But no, maybe you imagined it. You are seeing things. Panicking. It’s all this stupid claustrophobic fear that you have no control over. You find yourself moving, pushing through, determined to make it to the post office, determined to brush this off, brush it away.

But as you move through the crowd, you see her again. She is still hunting. Still collecting faces. She towers over the people, glassy eyes swivelling in hollow sockets until another catches her eye. Not you, not you, no, thank God. She does not look at you because if she did you know you would be helpless, unable to run.

This time she makes her way over to a young man chatting on his mobile phone. He is powering through the crowd in a hooded jacket and black jeans. He is smiling, laughing as he focuses only on his conversation. He is easy prey, too distracted to feel her sliding towards him. He freezes when she touches him and you see the same dull dawning horror explode behind his eyes before it’s over. His face is gone and he moves on, still talking.

You make it to the post office and shove your way, sweating, through the doors. You can’t get out of that crowd quick enough. You cower at the window, behind shelves of envelopes and pens. You peer out, determined to hide until the whole thing has dispersed. You won’t go out there again, not with that many people, not with her out there stealing faces.

‘Are you all right?’ a worried voice asks from your shoulder.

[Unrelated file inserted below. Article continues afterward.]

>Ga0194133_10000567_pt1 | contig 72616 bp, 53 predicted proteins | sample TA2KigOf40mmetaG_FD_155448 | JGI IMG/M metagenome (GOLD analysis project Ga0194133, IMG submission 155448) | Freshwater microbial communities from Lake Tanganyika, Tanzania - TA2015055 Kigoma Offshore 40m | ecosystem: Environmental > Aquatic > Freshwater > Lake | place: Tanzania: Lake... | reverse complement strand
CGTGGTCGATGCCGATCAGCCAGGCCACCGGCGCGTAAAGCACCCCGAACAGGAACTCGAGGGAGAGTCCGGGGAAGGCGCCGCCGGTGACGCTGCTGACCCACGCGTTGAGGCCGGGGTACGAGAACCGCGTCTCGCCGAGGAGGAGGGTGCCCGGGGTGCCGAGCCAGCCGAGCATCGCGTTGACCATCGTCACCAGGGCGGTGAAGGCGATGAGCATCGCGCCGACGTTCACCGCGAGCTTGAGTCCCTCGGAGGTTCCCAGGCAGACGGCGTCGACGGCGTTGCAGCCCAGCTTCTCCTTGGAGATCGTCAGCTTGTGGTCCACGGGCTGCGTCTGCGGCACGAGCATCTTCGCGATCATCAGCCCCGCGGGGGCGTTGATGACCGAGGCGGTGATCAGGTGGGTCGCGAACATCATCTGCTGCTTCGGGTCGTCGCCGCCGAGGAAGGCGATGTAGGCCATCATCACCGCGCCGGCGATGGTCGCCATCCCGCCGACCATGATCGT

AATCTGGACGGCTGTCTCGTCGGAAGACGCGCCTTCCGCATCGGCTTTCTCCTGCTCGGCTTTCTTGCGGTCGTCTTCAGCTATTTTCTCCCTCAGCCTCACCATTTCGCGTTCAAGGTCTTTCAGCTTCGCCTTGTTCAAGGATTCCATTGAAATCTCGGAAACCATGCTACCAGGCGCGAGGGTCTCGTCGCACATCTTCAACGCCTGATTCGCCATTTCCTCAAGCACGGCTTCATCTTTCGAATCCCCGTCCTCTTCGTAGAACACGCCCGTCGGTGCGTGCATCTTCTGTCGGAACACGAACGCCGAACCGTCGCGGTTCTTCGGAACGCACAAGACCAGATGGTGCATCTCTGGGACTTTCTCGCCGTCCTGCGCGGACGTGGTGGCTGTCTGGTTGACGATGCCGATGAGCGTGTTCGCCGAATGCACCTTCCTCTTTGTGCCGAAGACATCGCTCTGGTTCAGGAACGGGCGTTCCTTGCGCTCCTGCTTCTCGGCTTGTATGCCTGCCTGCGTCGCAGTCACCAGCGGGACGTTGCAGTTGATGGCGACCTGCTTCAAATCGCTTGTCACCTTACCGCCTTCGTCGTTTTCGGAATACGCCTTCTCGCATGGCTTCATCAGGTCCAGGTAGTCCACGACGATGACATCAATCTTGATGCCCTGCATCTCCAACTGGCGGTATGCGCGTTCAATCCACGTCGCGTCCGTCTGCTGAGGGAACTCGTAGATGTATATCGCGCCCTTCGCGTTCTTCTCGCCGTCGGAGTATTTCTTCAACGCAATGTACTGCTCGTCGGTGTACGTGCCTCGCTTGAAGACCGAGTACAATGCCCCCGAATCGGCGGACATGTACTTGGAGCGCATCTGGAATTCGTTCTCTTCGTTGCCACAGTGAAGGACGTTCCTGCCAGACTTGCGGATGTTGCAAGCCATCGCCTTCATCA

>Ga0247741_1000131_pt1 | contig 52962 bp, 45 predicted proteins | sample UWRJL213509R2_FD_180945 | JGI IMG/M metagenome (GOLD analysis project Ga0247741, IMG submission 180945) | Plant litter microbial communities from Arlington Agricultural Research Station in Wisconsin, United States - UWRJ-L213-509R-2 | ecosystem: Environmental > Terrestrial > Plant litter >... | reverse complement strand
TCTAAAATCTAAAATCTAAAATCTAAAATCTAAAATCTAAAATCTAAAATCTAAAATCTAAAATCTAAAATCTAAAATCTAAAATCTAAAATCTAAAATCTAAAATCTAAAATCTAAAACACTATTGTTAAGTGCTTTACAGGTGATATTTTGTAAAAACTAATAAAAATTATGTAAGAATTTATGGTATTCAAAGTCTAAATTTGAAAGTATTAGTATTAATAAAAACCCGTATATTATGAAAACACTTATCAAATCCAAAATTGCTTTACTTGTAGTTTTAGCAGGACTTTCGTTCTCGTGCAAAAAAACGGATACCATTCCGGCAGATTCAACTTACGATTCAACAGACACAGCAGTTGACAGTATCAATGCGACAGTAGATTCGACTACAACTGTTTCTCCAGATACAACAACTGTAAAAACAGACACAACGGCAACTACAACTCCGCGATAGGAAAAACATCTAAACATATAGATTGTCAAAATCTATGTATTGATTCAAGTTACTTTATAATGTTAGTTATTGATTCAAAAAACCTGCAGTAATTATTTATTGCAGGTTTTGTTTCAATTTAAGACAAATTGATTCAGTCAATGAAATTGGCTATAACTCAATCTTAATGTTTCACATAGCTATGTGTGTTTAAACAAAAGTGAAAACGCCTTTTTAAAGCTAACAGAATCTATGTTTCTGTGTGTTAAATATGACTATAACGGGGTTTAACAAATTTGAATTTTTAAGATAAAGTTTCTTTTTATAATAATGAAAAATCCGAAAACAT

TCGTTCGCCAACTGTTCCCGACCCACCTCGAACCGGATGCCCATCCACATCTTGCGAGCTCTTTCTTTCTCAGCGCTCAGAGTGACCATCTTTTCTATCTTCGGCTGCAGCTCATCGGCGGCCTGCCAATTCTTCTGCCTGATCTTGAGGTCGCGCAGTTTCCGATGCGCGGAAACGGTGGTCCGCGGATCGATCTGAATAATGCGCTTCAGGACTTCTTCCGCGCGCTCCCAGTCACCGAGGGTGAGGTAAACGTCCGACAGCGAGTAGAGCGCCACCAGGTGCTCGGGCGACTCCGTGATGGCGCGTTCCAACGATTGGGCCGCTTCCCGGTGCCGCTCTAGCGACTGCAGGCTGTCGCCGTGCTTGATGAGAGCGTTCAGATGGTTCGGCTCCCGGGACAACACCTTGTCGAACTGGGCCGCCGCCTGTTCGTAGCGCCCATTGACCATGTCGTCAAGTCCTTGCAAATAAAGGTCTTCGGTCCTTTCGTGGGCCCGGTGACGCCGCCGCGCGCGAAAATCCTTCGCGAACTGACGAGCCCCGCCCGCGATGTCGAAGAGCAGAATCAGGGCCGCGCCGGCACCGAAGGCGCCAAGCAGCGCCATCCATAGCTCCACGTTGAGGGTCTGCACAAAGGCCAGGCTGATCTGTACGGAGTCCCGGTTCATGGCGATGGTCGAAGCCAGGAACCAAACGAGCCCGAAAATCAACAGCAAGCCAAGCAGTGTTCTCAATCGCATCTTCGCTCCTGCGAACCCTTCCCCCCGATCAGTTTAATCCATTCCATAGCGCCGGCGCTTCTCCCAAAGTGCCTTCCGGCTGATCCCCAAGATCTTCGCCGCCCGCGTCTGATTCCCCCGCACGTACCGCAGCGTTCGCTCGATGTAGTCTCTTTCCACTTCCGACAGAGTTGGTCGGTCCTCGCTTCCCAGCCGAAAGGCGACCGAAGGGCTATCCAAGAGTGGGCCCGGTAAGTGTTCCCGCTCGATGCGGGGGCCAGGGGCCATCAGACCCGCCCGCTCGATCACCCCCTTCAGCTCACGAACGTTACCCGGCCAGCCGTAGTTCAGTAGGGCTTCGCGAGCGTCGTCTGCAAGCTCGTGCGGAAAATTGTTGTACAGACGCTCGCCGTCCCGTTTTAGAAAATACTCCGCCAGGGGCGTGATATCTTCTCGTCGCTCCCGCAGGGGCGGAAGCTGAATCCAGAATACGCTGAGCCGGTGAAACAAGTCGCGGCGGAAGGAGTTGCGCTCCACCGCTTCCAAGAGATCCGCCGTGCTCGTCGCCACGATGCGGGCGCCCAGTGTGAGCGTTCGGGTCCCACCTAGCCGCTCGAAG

You glance at the little man who wears a tight expression on his weathered face. ‘Yes,’ you swallow hard and reply shakily. ‘I’m sorry but I’m not good with crowds. Do you mind if I wait in here for a bit until I feel a little better?’

He nods and smiles in sympathy and leaves you alone.

You peer back out at the ever moving, swirling, humming crowd of life. The shoulders and heads, the hats and coats, the faces and the faceless.

I will be needing more writing prompts for my September challenge so feel free to post any here!

The Lane of a Thousand Stories

It’s not just a lane. To those who don’t know. But then nothing is ever just something. Everything is much, much more than that. To us, the lane is alive with a thousand stories. Millions of lives. Endless possibilities.

For me and you, hand in hand, it’s not just a lane, is it? It’s an adventure waiting to happen. It’s Doctor Who and Clara. It’s sticks turned into sonic screwdrivers. It’s the Tardis waiting for us back home. It’s mud monsters that will drag you down. It’s Cybermen and Daleks and Zygons. It’s a stretch of concrete that twists and turns, and it’s me watching your little legs running down it as fast as you can, yelling over your shoulder to run from the monsters. It’s me, forever tensed that a car will round the corner too fast.

26850613_1762316550454269_4173403912154306250_o.jpg

They are not just puddles in the lane. They are wonders to explore with stones and sticks and welly boots that never quite manage to keep the water out. They are covered with ice to crack and slip on. They are deep with mud to squelch and squerch through. We’re going on a bear hunt, we’re going on a bear hunt. They are not just puddles. They are portals to another world. Many worlds. Worlds with trees and telephone lines inside them. Worlds with a mystery face staring right back at yours.